Did Buddha say Anihilationism was to be the best of the wrong views.?

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srivijaya
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Re: Did Buddha say Anihilationism was to be the best of the wrong views.?

Post by srivijaya »

SarathW wrote: Bhikkhu Bodhi's note 734:
MA identifies the three views here as eternalism, annihilationism, and partial eternalism.
Those segments didn't suggest that to me at all. I could find neither eternalist nor nihilist views amongst them?
I think it is a mistake to assume that Buddha said Anihilationism to be the best of all wrong views.
I've seen this statement banded about over the years but never seen any evidence that Buddha preferred any kind of view.

Bakmoon
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Re: Did Buddha say Anihilationism was to be the best of the wrong views.?

Post by Bakmoon »

CecilN wrote:If you want to argue your (priestly) pro-morality case here, use the following verses from MN 60 (however they do contradict other suttas, particularly SN 12.15):
....this venerable person is still praised in the here-&-now by the observant as a person of good habits & right view: one who holds to a doctrine of existence....when well grasped & adopted by him, covers both sides, and leaves behind the possibility of the unskillful.'

this venerable person is still criticized in the here-&-now by the observant as a person of bad habits & wrong view: one who holds to a doctrine of non-existence.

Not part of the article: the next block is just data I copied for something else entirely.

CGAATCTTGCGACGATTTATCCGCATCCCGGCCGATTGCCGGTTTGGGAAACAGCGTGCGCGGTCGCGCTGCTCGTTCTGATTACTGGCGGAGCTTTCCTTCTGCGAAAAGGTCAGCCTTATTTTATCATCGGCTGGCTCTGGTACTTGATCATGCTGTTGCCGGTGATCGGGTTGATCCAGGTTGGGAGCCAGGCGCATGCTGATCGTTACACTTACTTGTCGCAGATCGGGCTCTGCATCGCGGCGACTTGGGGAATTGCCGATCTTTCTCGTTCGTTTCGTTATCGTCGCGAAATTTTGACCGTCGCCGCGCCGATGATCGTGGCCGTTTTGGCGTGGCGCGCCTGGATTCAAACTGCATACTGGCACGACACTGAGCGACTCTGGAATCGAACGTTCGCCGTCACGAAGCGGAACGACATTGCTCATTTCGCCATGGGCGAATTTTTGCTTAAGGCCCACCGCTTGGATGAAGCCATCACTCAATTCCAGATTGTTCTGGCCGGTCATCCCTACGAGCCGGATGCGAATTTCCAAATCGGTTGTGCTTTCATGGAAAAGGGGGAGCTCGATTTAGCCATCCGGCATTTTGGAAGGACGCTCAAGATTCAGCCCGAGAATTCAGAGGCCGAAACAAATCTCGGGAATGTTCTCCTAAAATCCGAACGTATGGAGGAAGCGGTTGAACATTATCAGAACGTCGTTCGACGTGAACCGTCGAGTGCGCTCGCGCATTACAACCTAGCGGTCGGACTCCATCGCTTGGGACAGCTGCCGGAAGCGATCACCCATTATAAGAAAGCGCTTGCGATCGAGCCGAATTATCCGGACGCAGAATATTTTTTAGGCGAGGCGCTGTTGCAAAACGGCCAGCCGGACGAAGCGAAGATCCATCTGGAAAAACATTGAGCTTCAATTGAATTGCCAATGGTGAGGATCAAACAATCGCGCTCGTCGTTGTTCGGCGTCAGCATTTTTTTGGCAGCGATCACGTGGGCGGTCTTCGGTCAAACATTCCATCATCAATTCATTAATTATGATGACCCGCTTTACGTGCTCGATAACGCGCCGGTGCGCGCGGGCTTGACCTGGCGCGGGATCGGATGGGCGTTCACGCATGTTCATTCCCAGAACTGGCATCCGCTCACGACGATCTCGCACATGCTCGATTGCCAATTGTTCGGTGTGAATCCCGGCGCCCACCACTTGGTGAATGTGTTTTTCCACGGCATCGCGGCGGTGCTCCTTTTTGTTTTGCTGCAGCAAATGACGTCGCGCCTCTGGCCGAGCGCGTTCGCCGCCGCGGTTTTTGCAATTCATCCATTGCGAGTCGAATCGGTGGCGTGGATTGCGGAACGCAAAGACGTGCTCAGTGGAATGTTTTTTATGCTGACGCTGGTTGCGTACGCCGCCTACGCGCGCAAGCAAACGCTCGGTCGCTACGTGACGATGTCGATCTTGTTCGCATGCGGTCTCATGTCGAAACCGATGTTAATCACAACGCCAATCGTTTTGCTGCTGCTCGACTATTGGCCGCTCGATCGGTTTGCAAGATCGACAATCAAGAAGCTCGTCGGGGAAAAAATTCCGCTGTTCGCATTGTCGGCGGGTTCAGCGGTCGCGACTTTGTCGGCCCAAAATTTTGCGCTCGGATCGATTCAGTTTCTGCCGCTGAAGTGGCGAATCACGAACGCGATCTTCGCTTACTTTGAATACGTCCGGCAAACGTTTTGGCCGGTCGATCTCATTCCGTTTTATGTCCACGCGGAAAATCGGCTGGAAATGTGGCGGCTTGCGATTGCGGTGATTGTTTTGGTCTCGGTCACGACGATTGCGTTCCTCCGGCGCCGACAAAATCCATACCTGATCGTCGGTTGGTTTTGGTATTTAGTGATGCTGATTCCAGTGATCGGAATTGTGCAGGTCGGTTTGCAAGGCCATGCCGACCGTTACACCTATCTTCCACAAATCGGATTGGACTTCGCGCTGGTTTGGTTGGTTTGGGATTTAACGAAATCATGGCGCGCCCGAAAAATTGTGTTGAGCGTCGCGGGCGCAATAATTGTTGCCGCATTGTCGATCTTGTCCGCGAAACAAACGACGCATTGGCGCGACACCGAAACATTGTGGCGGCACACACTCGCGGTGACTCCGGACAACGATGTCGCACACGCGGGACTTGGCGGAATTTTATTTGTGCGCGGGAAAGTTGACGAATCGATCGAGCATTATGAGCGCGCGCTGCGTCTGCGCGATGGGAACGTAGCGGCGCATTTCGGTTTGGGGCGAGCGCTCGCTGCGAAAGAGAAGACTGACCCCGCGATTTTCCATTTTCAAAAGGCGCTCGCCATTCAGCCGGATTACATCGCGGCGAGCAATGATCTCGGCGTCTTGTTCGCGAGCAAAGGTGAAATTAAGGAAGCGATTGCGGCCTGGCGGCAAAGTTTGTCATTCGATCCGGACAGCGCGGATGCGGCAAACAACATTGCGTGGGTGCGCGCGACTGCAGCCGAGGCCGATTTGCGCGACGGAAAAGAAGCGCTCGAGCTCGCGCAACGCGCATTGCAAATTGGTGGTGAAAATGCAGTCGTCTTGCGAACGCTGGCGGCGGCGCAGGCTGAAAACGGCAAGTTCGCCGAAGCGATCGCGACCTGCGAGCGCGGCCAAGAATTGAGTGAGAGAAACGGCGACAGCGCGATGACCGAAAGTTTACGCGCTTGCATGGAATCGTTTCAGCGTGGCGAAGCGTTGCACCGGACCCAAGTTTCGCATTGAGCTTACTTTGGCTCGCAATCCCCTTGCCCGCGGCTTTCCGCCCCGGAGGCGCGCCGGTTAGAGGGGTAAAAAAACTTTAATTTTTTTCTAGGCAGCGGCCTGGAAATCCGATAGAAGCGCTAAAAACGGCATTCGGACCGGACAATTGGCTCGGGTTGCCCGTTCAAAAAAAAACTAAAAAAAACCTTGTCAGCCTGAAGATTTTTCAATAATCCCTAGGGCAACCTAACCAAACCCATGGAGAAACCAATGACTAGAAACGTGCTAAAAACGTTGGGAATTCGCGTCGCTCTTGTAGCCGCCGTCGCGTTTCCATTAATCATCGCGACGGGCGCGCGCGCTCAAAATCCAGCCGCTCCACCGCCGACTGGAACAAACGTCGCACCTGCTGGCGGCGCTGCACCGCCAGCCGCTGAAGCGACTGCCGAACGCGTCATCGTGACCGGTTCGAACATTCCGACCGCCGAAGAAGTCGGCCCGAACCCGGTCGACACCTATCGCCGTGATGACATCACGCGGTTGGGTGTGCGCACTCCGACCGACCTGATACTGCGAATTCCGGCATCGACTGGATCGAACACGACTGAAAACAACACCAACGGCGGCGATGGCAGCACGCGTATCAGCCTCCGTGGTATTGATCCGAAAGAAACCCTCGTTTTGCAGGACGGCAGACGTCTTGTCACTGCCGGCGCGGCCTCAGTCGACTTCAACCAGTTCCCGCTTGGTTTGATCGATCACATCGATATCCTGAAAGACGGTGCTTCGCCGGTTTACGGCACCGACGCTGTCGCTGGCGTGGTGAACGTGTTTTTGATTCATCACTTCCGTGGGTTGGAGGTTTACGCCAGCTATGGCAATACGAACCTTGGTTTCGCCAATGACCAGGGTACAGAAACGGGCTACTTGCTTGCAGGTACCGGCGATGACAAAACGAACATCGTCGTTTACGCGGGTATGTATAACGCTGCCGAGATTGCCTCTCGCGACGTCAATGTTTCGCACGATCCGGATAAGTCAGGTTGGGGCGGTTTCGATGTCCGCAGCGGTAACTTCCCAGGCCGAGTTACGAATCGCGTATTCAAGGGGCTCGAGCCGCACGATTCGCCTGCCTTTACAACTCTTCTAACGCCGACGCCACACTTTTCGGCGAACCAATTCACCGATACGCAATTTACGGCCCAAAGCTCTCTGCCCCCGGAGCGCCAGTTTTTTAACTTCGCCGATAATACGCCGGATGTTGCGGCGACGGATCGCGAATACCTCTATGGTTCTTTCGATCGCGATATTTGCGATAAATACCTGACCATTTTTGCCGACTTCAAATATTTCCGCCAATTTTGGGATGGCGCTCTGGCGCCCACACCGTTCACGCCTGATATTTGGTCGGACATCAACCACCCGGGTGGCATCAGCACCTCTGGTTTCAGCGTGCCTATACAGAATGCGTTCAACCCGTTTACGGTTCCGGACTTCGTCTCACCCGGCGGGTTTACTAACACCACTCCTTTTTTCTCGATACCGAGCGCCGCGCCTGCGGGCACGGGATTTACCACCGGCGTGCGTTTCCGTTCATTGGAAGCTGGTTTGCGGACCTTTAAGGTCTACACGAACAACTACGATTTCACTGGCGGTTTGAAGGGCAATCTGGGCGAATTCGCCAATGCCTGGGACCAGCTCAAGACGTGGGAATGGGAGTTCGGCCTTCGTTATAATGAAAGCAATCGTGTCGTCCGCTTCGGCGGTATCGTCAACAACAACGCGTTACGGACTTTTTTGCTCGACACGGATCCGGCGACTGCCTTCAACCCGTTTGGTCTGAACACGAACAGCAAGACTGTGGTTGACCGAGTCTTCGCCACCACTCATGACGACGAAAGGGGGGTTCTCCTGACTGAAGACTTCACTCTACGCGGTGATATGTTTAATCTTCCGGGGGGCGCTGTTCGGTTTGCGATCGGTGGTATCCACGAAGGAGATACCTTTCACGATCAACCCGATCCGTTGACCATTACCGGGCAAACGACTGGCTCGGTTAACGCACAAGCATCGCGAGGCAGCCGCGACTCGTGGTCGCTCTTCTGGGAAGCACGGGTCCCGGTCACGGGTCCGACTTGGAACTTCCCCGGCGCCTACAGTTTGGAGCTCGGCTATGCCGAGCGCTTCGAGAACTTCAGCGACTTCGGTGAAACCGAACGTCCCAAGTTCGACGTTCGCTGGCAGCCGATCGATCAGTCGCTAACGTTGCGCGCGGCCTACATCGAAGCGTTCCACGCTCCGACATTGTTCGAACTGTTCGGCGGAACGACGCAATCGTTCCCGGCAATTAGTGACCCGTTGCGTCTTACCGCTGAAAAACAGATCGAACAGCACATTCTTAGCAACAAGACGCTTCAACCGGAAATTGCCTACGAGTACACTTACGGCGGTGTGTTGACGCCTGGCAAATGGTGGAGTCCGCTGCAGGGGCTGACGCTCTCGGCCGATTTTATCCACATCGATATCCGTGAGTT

Actually if one looks at how the Buddha distinguishes right vie from wrong view, one will find that quite a bit of it has to do with how the view in question affects us morally. Certain types of wrong views are criticized as being "doctrines of inaction" because they undercut the foundations of developing moral conduct, and annihilation is destructive in particular because it denies future lives.

While it is true that annihilationism cuts against our worldly ways of thinking and in that sense has something going for it, the other doctrines of inaction (such as belief in an omnipotent god or karmic determinism) don't do nearly as much moral damage as annihilationism, so I think to be consistent, annihilationism would be categorized as the lowest of wrong views, not the highest.
The non-doing of any evil,
The performance of what's skillful,
The cleansing of one's own mind:
This is the Buddhas' teaching.

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aflatun
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Re: Did Buddha say Anihilationism was to be the best of the wrong views.?

Post by aflatun »

Bakmoon wrote:
CecilN wrote:If you want to argue your (priestly) pro-morality case here, use the following verses from MN 60 (however they do contradict other suttas, particularly SN 12.15):
....this venerable person is still praised in the here-&-now by the observant as a person of good habits & right view: one who holds to a doctrine of existence....when well grasped & adopted by him, covers both sides, and leaves behind the possibility of the unskillful.'

this venerable person is still criticized in the here-&-now by the observant as a person of bad habits & wrong view: one who holds to a doctrine of non-existence.
Actually if one looks at how the Buddha distinguishes right vie from wrong view, one will find that quite a bit of it has to do with how the view in question affects us morally. Certain types of wrong views are criticized as being "doctrines of inaction" because they undercut the foundations of developing moral conduct, and annihilation is destructive in particular because it denies future lives.